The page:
Death is a problem ... so being alive is part of the problem?
... thank gawd!
Despite all attempts to the contrary, the final solution to the SPAM problem
will be a TECHNOLOGICAL solution, NOT a legislative solution.
I said it ... you read it here.
You may be right but they haven't worked so far. Just like the filters
you're using now. Something more needs to be done, whether its a combination
of law and technology or whatever - so long as it works better than what we
have. And to those that say this overrides the state laws, I have to ask,
just how effective were they in reality?
And to address you're analogy...you're not dead yet, so it's not the
Actually, it will take a combination of laws and technological advances ...
after all, you gotta give the spammers "due process" before you can publicly
I've never had much faith in filters, but this guy does wonders with them:
Couple these ideas in AI, with advances in tcp/ip technology (ipvX), and we
will eventually make it tough to continue the practice by taking the profit
out of it.
BTW, the older I get, the more staying alive _is_ a problem. ;>)
I can agree to that but its been far to many years since I've written any
"killer assembly code", so maybe aggravating the local / national
legislators will be my only contribution (other than bitching here of
Interesting site - worth a read.
I guess I don't understand everybody's fuss over spam, Bob.
I don't see any spam email...just like I don't see any spam in this
Its all in the filters.
Wishing you and yours a happy Thanksgiving season...
On Wed, 26 Nov 2003 20:58:42 -0800, Larry Blanchard
There's a LOT of problems in the world, Larry. I can't solve them
all...nor am I concerned with them all.
And, obviously...disk space and bandwidth is not a major problem for
And...DEFINE spam! That's one of the big problems. Spam
SELLS!...that's why its still out there. Its been out there for
YEARS. Do you think it'd still be out there if it wasn't profitable?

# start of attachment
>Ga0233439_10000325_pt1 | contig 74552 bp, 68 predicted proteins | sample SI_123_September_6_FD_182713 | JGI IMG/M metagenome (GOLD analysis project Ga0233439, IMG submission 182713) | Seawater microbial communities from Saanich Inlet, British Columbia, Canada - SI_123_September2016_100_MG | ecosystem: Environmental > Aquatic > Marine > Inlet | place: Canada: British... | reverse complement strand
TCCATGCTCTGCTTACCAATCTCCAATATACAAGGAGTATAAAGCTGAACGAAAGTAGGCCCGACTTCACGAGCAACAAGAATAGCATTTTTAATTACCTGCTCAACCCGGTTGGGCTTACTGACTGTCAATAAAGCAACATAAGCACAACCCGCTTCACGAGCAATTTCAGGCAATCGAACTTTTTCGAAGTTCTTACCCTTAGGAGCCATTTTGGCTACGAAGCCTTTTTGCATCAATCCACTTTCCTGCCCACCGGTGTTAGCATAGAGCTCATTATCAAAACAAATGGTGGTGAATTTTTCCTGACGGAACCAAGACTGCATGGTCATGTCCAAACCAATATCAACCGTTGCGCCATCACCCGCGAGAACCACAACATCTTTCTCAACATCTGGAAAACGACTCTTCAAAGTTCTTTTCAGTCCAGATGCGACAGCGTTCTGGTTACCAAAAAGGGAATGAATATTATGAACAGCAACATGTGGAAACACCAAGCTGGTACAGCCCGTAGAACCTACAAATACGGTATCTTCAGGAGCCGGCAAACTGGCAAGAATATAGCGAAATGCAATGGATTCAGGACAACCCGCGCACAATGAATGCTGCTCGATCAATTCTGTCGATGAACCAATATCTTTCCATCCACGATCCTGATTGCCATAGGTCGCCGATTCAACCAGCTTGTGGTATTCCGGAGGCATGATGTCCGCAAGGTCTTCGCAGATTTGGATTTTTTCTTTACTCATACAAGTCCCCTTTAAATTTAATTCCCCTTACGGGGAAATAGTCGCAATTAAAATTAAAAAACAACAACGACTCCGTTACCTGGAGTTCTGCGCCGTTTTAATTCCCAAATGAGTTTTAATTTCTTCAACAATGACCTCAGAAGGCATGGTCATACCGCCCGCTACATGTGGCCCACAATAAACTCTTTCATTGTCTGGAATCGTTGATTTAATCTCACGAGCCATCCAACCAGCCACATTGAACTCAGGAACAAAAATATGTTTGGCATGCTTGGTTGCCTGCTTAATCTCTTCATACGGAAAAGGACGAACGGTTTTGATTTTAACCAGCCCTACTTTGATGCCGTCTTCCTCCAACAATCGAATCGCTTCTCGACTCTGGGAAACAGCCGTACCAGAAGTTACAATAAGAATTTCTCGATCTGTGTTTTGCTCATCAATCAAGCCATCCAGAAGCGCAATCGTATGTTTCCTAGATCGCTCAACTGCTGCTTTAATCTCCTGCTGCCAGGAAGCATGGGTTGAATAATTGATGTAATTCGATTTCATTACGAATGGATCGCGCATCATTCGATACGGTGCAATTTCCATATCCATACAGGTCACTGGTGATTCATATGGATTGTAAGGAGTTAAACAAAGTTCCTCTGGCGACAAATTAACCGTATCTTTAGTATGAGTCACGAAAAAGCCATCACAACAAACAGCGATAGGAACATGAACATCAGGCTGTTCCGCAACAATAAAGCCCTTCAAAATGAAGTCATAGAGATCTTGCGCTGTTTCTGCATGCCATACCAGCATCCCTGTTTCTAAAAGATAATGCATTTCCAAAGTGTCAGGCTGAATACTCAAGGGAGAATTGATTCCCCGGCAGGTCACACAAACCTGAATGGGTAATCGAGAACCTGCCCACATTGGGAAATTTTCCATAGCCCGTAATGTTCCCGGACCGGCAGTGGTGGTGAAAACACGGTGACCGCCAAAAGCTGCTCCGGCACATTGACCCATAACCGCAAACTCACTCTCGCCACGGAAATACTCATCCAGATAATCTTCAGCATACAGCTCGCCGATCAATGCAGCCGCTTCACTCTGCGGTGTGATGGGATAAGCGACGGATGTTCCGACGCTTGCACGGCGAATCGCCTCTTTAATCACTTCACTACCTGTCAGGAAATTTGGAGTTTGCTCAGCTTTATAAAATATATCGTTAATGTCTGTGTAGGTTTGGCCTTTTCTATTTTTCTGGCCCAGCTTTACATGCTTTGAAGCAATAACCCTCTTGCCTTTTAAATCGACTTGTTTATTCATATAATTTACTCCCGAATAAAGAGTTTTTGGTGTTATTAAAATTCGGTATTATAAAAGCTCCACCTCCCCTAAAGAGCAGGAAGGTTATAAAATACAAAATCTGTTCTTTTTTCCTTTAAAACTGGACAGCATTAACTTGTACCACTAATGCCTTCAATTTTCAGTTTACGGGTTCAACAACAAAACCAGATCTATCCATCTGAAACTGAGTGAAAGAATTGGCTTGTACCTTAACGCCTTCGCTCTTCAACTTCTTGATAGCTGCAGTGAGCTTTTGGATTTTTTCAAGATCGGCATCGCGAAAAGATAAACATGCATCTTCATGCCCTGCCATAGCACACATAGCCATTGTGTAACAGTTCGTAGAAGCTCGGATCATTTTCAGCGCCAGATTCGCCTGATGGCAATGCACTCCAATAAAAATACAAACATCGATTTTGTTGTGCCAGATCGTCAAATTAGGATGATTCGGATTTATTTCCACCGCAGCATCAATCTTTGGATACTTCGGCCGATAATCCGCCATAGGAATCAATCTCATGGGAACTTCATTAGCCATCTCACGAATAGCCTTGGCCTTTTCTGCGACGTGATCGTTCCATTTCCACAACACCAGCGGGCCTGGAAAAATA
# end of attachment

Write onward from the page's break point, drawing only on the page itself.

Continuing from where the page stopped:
I've purchased several things...that I was made aware of because of
Do you want to stop unsolicited snail mail, too?
Deal with the problem...on your end. Let the ISP's take care of their
Wishing you and yours a happy Thanksgiving season...
There _were_ laws on the books in about 30 states. I happen to live in a
state which had one, albeit a moderately weak one. That law will be 'invalid'
as of the first of the year. along with the one in WA that let a recipient
sue for $500 for -each- unsolicited email. And the one that was just enacted
in Calif, that let a provider sue for something like $100 for each unsolicited
message received on their server, to something like $250,000/day/sender.
I'd have had -no- objections to the Fed. legislation *IF* it had left the
state-level laws _alone_. But it didn't.
And, we're going to be "stuck" with this POS legislation for _years_. After
all, the Congresscritters _have_ "addressed" the problem. It's "solved".
It won't be "deserving" of Congressional attention "again", for _years_.
(It usually takes Congress 7-10 years to 'revisit' something. The 'fastest'
instance I know of -- excluding 'funding' legislation, that is -- where
Congress reversed itself on legislation was 4 years.)
Watch and see.
The proverbial "It depends" applies.
If the Feds can find an excuse to invoke the Commerce Clause of the
Constitution -- and they _have_ stretched it to include covering strictly
'in-state' transactions that "might affect" interstate commerce, "because
there are similar inter-state transactions" -- the primacy of Federal
law can be asserted.
Whether or not that is a 'justified' exercise of Federal jurisdiction *is*
hotly debated in some circles. In the 'real world', it doesn't matter how
that debate comes out, because the courts _have_,*repeatedly*, upheld
that rationale for Federal 'meddling'.
*ALL* states have legal codes that -can- be used. Threre are civil torts for
things like 'theft of services', and "trespass to chattel". These _have_ been
*successfully* used to sue spammers.
"Maybe it's 'better for some'. It is *definitely* _worse_ for many others.
Which was _un-necessary_. Pass the federal legislation *without* pre-empting
state laws, and you have the 'best of both worlds'.
Care to guess *why* Congress _didn't_ do that? Hint: the -main- motivation
was to disembowel the aggressive state-level laws being enacted.
The real key to ending spam is PROFIT. Put a federal tax on all
email, even stuff that originates outside the US. Exempt a reasonable
amout of messages per month, say 50 or even 1000. Make the sender pay
it. For overseas stuff block all email from countries that refuse to
pay up. SPAM is almost free to send, but it puts a large strain on
resources, so make the spammers pay.
On Wed, 26 Nov 2003 16:31:31 +0000, email@example.com
(Robert Bonomi) wrote:
How long do you think it would take spammers to beat the limits? 30 seconds?
"Say what you will about the ten commandments, you must always come back to the
pleasant fact that there are only ten of them." H. L. Mencken
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